My First Experience Traveling Abroad with a Dog


Until now, I’ve been traveling without my other half: my dog.

Sunset over Toronto
Just look at that face!

Our small family has a tradition of traveling abroad over the 4th of July weekend. At first it was a coincidence, but then we realized the awesome streak we were on. It’s not an anti-American gesture, just something we’ve been doing for the past five years. Spain. Nicaragua. Belize. Mexico. And this year, Canada.

We recently moved to Michigan, and fortunately for us, Canada is only 10 minutes from our new home. Going to Toronto for the July 4th weekend was an easy option. We planned on driving to Toronto, and, seeing how our 8-pound, 12-year-old dog has extreme separation anxiety, we decided to take her with us (and post it on social media #AkiraGoesGlobal).


The biggest issue we encountered in Toronto was finding restaurants that allowed dogs. It makes total sense — what proprieter wants dog hair floating around their establishment? Prior to leaving for our vacation we found an article on pet-friendly restaurants in Toronto, but the recommendations were a bit outdated. Of the restaurants we tried (4), only about 50% were still valid suggestions.

After a few initial hardships, we were surprised to find that Toronto is actually a very dog-friendly city. In summer, many Toronto restaurants open their patios, and it would have been easiest to just walk around Toronto and ask these places if it is OK to sit outside with a dog. Every time we asked, they said “yes,” provided there were open tables.

Bar Wellington in downtown Toronto allowed dogs on the patio and even gave Akira a water bowl to drink from! The issue we found at Bar Wellington was that the railing was too wide and she kept coming through to the restaurant side. For food and drinks we chose chicken wings and beer, but they do have more sophisticated food (like prime rib) if that’s your style.

Bar Wellington

Kos in the Kensington Market district was a great breakfast option – the food was delicious, and the railing was better suited for Akira. The patio was a bit elevated and she was unable to slide through the fence. Kos also allowed small dogs to sit on the owner’s lap during the meal.

Breakfast at Kos
Akira eating breakfast with “Dad”

I prefer Couchsurfing but my husband likes staying at hotels. This time around we compromised and stayed at an Airbnb. It was relatively easy to find a host that allowed Akira to stay with us, since “pets allowed” is a checkbox on the search bar. Airbnb’s tend to be way cheaper than hotels, but we didn’t feel bad bringing Akira because we were paying for our accommodation (as opposed to Couchsurfing).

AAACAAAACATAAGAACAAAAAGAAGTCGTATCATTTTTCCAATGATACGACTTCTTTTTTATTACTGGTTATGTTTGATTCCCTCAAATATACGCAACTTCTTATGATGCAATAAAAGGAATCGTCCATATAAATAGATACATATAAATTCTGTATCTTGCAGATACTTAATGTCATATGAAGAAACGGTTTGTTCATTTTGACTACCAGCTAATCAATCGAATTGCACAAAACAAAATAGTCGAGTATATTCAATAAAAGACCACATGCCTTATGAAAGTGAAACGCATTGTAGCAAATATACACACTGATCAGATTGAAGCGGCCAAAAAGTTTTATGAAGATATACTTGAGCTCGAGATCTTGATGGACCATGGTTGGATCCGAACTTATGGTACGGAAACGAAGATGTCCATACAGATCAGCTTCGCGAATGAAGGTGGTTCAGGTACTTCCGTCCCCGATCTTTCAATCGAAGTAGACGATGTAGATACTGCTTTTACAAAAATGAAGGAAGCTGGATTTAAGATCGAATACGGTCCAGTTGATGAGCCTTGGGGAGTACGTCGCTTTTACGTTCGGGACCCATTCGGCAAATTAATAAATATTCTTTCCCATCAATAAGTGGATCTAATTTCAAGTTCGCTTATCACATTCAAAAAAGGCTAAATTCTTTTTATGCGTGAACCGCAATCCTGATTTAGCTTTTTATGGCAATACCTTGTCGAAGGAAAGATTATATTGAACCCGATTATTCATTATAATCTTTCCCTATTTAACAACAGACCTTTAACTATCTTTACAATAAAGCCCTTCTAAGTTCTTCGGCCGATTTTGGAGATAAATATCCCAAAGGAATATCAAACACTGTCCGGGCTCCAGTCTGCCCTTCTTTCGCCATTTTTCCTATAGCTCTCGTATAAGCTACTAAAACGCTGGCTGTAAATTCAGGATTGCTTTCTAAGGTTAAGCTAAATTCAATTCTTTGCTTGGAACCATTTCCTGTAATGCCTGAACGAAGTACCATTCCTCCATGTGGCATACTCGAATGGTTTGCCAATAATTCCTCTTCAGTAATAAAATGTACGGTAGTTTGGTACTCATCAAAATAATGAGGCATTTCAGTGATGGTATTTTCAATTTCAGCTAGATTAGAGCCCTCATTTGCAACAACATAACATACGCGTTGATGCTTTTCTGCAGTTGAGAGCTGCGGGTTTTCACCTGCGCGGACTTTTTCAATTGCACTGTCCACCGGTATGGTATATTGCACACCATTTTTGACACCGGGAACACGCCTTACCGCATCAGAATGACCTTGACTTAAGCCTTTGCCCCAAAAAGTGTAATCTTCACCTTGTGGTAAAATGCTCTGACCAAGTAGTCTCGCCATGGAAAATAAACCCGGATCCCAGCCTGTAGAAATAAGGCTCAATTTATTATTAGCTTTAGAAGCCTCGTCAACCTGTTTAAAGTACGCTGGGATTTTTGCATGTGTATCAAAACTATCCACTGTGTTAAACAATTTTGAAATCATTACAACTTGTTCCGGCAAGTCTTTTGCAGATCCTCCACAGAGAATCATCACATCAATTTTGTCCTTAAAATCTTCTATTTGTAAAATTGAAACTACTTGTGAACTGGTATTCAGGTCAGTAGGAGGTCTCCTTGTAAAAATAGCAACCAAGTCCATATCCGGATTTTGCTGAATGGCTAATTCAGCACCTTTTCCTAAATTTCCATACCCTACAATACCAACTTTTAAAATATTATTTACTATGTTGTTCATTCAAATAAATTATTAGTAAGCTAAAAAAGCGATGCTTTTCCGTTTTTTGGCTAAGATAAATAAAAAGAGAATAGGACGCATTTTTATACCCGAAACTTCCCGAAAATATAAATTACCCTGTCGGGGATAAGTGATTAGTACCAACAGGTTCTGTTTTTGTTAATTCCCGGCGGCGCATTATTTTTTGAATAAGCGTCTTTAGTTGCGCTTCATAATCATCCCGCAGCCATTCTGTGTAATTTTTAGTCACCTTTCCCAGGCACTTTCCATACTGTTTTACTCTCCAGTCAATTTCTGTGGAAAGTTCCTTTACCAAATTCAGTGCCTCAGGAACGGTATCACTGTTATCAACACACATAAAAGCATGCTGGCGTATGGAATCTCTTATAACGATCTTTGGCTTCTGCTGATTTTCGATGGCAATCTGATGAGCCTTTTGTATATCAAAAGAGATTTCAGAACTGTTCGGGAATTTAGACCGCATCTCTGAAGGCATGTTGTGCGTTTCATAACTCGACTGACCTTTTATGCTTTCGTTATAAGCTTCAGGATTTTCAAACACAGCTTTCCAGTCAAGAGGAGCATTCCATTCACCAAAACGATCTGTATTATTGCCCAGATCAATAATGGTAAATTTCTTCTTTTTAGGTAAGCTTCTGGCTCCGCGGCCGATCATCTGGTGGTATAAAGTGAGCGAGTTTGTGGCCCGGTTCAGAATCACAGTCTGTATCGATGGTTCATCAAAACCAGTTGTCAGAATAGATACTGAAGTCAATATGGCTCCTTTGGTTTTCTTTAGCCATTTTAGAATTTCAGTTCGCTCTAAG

Traveling around the city in Toronto was a hassle – and it wasn’t even due to having a dog with us. We drove most places in the city, and the parking was horrendous. We spent more money on parking than we did on accommodation, if that tells you anything. Aside from driving, walking was not a bad option. But sometimes you need to get from one side of the city to the other, and 5-inch Yorkshire Terrier legs can’t walk all that far. However, Toronto’s public transit system allows dogs on board the metro and buses, as long they are in a dog carrier. So, this is how we managed:

Carrying Akira onto public transport.
We brought a bag with a flat bottom for easy carrying.

When we weren’t carrying her, she walked.

Mat and Akira in Niagara Falls
Mat and Akira in Niagara Falls

Even in a large city like Toronto, there were plenty of dog-friendly activities. Most of them included some form of a park or recreational area, but in nice weather, I welcome outdoor activities! We rode the ferry to Centre Island at sunset and saw great views of the Toronto skyline. Walking around the hip Kensington Market was a breeze, and some of the local stoners even came over to pet Akira. My favorite place to go in Toronto with a dog was the University of Toronto. Beautiful stone buildings covered in ivy with views of the CN Tower encircled a grassy courtyard where we could sit down, relax, and let the dog off her leash.

Akira at the University of Toronto
Akira at the University of Toronto

I would not recommend walking around with a dog in Chinatown. It is a bustling place with too many trams and people. One man came sprinting around a corner and accidentally kicked Akira.

Before heading into Toronto for the weekend, we stopped at Niagara Falls. It’s about an hour drive from Toronto, and is relatively easy to visit — even with a dog! The Falls had plenty of grassy, shaded areas to relax, and we sat in an outside biergarten for lunch.

I keep telling Akira how lucky she is to visit such a beautiful “Wonder of the World,” but I still don’t think she appreciates it enough. 

Family picture at Niagara Falls
Our family at Niagara Falls

Taking our dog on an airplane is the next task, and I’m excited to try it. Of course, I wish dogs were allowed in as many places as children are, like cafes and boutiques. But for now, this #dogmom will make do and travel with her furry child abiding by society’s rules.

If you’ve taken your pooch abroad, tell me how it went!

The Wayfaring Woman

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1 Comment

  1. Love the article and the pics! Sorry, I have no experiences of traveling with any of my pets abroad. I have taken children abroad, though, and there are some similarities in the experiences. 🙂

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